The Supreme Court will hear oral arguments next week in AT&T Mobility v. Concepcion. It could decide to allow corporations to ban class actions in the fine print of their consumer and employee contracts. Consumer, employee and civil rights groups are raising the alarm on the potential impact of this case.
The Concepcions sought a class action on behalf of themselves and other consumers who were charged $30 for a phone that AT&T had advertised as free. AT&T would like the Court to enforce a class action ban that it had inserted within its forced arbitration clause in its customer contract. The case potentially could result in the end of class actions – meaning consumers and employees, especially those with small-dollar claims, will no longer be able to band together to hold corporations accountable for their wrongdoing.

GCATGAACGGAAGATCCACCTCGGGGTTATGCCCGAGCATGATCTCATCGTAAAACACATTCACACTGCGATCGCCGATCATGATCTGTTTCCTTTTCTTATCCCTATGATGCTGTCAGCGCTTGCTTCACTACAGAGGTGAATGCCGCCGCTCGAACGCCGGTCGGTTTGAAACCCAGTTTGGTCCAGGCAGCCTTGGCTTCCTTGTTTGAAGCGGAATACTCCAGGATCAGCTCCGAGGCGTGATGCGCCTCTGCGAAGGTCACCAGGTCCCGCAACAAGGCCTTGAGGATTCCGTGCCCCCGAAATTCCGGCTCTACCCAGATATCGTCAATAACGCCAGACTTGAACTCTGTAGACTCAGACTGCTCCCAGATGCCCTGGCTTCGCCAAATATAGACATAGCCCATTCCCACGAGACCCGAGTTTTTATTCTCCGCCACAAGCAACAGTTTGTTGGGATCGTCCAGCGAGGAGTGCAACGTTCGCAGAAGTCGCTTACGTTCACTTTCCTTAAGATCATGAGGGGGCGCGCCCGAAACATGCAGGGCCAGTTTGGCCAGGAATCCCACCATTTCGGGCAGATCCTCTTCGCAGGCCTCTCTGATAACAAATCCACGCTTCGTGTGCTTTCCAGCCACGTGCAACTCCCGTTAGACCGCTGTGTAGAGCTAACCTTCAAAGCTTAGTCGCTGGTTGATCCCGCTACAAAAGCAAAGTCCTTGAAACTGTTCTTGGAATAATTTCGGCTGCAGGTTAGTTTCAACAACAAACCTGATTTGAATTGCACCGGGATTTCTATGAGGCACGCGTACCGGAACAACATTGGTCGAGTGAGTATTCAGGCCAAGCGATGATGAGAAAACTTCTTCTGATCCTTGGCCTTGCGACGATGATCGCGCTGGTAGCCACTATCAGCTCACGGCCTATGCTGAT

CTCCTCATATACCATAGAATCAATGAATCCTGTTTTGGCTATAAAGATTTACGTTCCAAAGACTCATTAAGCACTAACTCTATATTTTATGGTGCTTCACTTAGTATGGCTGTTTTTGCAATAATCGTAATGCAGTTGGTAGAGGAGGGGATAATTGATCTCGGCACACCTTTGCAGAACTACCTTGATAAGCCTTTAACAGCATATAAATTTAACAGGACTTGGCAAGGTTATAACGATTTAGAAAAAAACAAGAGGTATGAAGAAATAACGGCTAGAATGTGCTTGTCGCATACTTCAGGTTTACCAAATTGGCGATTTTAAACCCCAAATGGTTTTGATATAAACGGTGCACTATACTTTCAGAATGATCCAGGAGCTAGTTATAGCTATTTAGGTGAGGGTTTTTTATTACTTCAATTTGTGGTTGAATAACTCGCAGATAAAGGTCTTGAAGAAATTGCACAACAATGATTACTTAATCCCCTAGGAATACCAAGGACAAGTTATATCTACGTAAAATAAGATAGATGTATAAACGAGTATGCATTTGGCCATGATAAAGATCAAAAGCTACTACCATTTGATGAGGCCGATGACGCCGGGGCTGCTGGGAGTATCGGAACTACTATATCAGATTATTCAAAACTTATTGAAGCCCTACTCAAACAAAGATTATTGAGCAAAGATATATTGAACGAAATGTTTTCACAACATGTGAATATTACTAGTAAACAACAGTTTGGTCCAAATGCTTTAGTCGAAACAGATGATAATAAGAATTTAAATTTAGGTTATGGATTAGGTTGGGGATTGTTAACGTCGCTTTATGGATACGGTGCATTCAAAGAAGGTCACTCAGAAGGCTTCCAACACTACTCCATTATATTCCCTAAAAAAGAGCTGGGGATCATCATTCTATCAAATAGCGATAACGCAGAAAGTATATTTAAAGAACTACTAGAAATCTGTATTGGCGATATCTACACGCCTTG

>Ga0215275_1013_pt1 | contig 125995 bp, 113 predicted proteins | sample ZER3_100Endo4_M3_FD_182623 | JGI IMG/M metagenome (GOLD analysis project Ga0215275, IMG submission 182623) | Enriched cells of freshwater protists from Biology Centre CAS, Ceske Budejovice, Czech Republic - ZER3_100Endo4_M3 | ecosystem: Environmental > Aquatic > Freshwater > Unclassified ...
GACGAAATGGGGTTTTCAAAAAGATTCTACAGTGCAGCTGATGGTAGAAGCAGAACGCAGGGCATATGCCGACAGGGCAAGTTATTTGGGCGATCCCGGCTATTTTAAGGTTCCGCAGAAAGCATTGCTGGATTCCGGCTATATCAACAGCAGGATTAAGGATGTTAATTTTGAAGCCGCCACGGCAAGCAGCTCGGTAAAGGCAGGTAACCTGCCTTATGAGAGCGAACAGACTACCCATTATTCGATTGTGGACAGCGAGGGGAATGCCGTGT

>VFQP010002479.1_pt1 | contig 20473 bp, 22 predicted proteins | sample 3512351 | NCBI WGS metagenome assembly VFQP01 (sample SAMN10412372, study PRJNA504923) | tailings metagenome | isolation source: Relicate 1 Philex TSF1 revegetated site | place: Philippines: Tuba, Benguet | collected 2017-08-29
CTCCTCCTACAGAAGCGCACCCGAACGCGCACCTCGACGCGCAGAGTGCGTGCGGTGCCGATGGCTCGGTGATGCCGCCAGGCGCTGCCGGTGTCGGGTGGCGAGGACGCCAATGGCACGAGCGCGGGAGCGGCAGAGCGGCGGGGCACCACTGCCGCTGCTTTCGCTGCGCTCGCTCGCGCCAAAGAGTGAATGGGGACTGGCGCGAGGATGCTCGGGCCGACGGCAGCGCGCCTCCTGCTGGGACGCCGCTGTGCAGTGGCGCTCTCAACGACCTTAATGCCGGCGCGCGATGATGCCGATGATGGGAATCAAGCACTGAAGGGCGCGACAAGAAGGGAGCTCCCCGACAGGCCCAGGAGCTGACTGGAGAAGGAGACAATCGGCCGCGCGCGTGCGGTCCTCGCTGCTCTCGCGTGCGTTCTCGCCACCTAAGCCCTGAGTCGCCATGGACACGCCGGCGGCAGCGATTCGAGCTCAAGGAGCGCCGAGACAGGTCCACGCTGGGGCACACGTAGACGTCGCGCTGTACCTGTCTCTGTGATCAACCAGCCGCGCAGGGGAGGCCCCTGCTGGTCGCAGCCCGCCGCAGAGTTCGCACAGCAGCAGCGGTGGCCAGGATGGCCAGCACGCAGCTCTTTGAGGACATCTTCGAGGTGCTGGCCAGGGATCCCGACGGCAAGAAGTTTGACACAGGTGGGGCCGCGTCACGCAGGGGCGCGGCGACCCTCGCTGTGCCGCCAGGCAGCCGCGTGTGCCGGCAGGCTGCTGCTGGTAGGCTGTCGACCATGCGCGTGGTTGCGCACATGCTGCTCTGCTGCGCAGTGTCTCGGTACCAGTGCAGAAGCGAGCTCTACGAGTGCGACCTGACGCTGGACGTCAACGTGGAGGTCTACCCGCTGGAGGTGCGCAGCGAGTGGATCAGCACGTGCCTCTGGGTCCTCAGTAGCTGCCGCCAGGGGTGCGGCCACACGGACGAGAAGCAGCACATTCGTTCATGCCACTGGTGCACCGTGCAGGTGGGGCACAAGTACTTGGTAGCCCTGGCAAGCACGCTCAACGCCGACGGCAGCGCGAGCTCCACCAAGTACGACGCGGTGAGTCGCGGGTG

Alliance for Justice today released a report "Will the Supreme Court Give AT&T a License to Steal?" which zeroes in on the Roberts Court and the "license" it will give corporate interests to run roughshod over consumers and employees should AT&T get its way.
Meanwhile at the Huffington Post, Ed Mierzwinski, Consumer Program Director at U.S. PIRG, offers his take on the potentially disastrous consequences of the case.